Girls RISE Resources Directory

The Girls RISEnet resource catalog is a dynamic listing of crowd-sourced research and resources on engaging girls in engineering. Registered members of can contribute resources through the "My Account" link above. If you are not a member of the site, please contact us to submit or suggest an addition.

2013 | By: Ritu Khare et al

Remote Mentoring Young Females in STEM through MAGIC

The limited representation of women in STEM workforce is a concerning national issue. It has been found that the gender stratification is not due to the lack of talent amongst young females, but due to the lack of access to female role models. To this end, "remote mentoring" is an effective way to offer nation-wide personalized STEM mentoring to young females from all segments of the society. In this paper, we introduce MAGIC, an organization dedicated to mentoring young females in STEM through remote methods. We conduct a retrospective study of MAGIC's formative years and present our experience in remotely establishing 23 highly tailored mentor-mentee pairs. We provide several key findings on STEM remote mentoring, such as popular communication tools, frequently sought STEM skills among girls, and projects that could be accomplished through remote mentoring. Furthermore, we present key challenges faced by mentors and mentees, notable outcomes, and lessons learnt about remote mentoring. 211_Khare_et_al_2013.pdf

Region: N South Atlantic

Contributor: Ta-Shana Taylor

Tags: Role Models/Mentors,

2013 | By: Afterschool Alliance

Computing and Engineering in Afterschool (December 2013)

The number of jobs requiring proficiency in science, technology, engineering and math (STEM) fields is projected to grow by 17 percent between 2008 and 2018, which is almost double the growth of non-STEM occupations. 1 Computing and engineering represent a majority of these STEM jobs -- 79 percent will be in these occupations alone. i The Bureau of Labor Statistics reports that there will be almost 1.5 million job openings in computing and more than 600,000 in engineering by 2020. 2 Job opportunities in the computing field will grow by 30 percent more than the national average and the computing-related industry is among the fastest growing. ii Not only is there great opportunity within these fields, but they are also high-paying jobs -- both workers earn more than twice the average annual wage. View External Website

Region: S South Atlantic

Contributor: Ta-Shana Taylor

Tags: Engineering, Research/Report/Data, Afterschool/Tutors, Informal Education, Technology/Computer Science,

2013 | By: New Media Consortium (NMC)

Technology Outlook for STEM+ Education 2013-2018

The Technology Outlook for STEM+ Education 2013-2018 recognizes learning analytics, mobile learning, online learning, and virtual and remote laboratories as technologies expected to enter mainstream use in the near-term horizon of one year or less. 3D printing, games and gamification, immersive learning environments, and wearable technology are seen in the mid-term horizon of two to three years. Finally, flexible displays, the Internet of Things, machine learning, and virtual assistants emerged in the far-term horizon of four to five years. October 13, 2013View External Website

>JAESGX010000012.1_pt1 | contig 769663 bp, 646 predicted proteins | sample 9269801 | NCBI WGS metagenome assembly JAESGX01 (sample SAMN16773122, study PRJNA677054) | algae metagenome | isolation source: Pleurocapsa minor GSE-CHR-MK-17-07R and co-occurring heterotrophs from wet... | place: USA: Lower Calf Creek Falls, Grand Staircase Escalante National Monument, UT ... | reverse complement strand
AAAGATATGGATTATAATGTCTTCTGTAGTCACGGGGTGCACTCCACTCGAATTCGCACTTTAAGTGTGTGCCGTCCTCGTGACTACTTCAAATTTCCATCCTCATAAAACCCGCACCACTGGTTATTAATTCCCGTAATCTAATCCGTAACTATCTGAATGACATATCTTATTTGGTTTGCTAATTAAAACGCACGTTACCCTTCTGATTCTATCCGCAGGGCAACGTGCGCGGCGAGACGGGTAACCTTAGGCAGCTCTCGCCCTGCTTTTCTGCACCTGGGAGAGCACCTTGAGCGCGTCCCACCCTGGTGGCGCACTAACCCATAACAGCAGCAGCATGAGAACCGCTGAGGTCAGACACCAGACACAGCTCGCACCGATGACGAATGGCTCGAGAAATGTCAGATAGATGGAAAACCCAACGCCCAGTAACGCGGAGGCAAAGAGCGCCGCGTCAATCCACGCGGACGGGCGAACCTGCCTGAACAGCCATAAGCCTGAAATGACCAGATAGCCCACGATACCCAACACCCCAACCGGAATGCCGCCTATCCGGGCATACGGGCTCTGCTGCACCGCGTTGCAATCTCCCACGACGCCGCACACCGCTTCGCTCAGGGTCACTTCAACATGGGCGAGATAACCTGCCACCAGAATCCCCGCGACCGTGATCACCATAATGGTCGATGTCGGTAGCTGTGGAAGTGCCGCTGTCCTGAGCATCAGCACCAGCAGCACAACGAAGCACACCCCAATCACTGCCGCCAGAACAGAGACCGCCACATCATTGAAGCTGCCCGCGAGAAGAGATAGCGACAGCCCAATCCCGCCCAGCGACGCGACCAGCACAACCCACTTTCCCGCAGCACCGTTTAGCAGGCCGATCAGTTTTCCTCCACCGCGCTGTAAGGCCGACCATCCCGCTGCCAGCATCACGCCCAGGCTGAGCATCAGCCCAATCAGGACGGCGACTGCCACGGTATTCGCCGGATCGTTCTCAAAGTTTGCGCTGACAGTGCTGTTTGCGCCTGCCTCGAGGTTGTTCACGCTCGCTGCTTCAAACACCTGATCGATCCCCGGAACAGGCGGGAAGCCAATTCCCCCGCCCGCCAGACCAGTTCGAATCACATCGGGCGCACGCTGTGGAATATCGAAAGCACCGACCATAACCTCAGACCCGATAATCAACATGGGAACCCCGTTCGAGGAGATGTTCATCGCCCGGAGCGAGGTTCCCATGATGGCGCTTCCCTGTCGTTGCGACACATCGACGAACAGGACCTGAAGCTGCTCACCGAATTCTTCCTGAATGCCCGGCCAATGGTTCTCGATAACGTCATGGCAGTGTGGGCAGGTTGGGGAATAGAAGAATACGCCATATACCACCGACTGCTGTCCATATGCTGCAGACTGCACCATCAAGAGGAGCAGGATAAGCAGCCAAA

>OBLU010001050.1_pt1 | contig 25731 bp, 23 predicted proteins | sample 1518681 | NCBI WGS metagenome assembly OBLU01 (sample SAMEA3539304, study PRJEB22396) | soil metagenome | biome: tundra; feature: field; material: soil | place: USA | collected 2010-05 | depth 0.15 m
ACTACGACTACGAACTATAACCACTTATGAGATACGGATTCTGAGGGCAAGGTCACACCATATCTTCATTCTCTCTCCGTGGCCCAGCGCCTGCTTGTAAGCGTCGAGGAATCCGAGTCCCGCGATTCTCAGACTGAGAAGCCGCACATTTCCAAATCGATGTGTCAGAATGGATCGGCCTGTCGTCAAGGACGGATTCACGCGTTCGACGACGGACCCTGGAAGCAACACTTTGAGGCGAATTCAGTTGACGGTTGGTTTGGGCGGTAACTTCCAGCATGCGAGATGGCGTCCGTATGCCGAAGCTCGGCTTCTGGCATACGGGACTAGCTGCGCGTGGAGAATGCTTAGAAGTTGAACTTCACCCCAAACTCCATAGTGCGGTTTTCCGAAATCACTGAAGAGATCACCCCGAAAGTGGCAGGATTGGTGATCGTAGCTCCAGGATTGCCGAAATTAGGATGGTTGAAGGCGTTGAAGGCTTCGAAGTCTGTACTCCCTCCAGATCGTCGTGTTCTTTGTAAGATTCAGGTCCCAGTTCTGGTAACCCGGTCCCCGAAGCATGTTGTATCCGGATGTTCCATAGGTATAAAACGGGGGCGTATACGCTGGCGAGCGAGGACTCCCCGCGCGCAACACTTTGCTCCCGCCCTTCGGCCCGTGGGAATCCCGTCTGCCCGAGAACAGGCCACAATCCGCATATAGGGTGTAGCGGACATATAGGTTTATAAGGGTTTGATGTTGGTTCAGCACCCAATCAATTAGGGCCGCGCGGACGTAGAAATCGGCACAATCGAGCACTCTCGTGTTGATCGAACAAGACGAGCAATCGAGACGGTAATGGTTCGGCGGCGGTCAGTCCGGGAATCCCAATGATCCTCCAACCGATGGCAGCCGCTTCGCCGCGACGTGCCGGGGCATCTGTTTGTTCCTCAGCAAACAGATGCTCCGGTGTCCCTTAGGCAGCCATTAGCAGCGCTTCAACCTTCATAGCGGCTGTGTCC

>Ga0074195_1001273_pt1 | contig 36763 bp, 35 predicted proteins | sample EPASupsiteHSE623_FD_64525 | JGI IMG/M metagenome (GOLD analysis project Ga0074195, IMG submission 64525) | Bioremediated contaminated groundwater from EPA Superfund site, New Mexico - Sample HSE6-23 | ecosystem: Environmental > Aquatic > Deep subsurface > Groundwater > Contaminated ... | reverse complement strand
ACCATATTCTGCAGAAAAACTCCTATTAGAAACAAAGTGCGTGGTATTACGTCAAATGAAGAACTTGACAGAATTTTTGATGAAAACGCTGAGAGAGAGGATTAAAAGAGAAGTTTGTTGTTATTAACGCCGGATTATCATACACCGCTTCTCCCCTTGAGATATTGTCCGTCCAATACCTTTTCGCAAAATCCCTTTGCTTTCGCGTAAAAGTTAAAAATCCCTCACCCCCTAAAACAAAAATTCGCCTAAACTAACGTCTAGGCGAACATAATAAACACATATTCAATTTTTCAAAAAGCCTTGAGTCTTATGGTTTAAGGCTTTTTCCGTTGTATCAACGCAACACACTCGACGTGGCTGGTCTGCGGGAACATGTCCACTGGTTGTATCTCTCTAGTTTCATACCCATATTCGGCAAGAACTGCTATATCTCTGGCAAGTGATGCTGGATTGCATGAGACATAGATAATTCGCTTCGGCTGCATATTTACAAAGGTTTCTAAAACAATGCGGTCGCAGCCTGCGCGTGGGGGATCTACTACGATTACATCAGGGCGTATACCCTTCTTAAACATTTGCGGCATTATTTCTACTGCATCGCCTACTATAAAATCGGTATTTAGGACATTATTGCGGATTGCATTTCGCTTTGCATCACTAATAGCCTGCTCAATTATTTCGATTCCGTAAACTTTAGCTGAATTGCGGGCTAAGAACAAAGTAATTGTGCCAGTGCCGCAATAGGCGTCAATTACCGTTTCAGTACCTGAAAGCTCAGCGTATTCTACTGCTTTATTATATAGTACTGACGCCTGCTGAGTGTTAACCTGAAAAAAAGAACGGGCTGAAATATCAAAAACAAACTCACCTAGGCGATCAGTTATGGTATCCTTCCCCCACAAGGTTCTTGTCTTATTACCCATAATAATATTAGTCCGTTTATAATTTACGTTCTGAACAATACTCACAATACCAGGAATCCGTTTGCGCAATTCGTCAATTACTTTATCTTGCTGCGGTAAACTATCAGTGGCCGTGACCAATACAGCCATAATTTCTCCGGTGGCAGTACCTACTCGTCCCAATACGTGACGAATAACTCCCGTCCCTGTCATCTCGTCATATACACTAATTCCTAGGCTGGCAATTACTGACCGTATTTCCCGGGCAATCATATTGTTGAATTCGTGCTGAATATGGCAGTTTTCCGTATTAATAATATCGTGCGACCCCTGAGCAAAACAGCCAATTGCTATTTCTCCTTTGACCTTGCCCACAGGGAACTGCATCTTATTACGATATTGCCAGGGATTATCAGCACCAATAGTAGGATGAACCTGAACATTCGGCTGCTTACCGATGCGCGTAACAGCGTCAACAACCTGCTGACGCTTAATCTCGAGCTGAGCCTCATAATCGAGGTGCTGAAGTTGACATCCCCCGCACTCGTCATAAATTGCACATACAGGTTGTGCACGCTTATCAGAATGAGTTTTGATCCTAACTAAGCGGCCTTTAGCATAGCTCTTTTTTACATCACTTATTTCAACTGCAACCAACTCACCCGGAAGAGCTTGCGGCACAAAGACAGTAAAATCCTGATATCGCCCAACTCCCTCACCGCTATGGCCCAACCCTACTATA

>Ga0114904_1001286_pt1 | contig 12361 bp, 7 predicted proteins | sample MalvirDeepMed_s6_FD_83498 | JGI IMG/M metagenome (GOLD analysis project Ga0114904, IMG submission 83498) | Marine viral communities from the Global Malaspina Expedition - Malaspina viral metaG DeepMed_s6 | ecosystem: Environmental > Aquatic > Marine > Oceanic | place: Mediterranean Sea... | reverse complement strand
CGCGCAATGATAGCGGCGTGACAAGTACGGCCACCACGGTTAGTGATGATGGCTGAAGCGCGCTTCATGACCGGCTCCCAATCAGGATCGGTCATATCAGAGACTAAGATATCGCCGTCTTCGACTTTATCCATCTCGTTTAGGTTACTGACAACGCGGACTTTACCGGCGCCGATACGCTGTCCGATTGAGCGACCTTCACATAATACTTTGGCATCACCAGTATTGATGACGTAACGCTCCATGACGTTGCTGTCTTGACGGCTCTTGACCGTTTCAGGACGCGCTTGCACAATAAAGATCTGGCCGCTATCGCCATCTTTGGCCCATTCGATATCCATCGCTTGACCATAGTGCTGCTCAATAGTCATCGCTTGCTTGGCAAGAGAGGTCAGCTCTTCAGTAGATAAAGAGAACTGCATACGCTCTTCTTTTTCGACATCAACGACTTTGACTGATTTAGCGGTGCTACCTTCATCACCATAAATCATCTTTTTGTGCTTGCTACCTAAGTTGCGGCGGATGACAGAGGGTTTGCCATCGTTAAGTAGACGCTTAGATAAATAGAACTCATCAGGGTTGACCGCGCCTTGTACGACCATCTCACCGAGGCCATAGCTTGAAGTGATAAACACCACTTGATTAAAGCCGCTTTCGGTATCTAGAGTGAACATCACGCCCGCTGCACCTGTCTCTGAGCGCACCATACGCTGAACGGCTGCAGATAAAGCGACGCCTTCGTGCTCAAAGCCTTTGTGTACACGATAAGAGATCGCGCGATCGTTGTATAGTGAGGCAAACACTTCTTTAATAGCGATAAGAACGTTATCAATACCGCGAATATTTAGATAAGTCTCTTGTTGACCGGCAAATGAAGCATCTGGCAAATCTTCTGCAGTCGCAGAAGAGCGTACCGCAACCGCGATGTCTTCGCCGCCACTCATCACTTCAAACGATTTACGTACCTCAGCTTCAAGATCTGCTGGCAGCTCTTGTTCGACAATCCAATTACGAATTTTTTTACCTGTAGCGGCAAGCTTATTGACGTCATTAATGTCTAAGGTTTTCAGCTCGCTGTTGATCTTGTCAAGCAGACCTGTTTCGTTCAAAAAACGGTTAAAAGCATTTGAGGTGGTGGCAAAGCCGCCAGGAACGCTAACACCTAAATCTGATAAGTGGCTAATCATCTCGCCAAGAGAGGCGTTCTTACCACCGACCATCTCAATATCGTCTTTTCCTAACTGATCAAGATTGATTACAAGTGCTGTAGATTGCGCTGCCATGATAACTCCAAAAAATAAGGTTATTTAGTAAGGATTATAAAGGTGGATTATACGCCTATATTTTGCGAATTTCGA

Region: S South Atlantic

Contributor: Ta-Shana Taylor

Tags: technology/computer science, multimedia/virtual, informal education, learning research

2013 | By:

CITI(Commonwealth informatin technology initiative)

CITI wants to integrate technology throughout the K-12 curriculum and produce graduates fluent in technology, impact existing teacher licensure and student testing standards to reflect technology as “the new fundamental”. They provide Evaluation Documents for the K-12 RFP.View External Website

Region: N South Atlantic

Contributor: Jina Kim

Tags: Formal Education, Teacher Evaluation

2013 | By: R&D Magazine

Computer scientists develop video game that teaches java programming

Computer scientists at the University of California, San Diego, have developed an immersive, first-person player video game designed to teach students in elementary to high school how to program in Java, one of the most common programming languages in use today. The researchers tested the game on a group of 40 girls, ages 10 to 12, who had never been exposed to programming before. They detailed their findings in a paper they presented at the SIGCSE conference in March in Denver. Computer scientists found that within just one hour of play, the girls had mastered some of Java’s basic components and were able to use the language to create new ways of playing with the game....(April 8, 2013)View External Website

Region: S South Atlantic

Contributor: Ta-Shana Taylor

Tags: technology/computer science, multimedia/virtual, informal education, learning research

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Science Central's Ms. Tech Camp

With support from a Girls RISEnet Minigrant, Science Central, a hands-on science center in northeast Indiana, partnered with the Boys and Girls Club of Fort Wayne and the Fort Wayne Urban League, as well as the general public, to host our first ...Read More

Privacy Policy | The Girls RISE (Raising Interest in Science and Engineering) National Museum Network is funded by Grant No. HRD-0937245 from the National Science Foundation (NSF), Human Resource Development, Research on Gender in Science and Engineering Extension Services (GSE/EXT) Program. Project collaborators include the Patricia and Phillip Frost Museum of Science, the Association of Science-Technology Centers (ASTC) and SECME, Inc. The project seeks to increase the capacity of science centers and museums to interest girls from underrepresented populations in the engineering sciences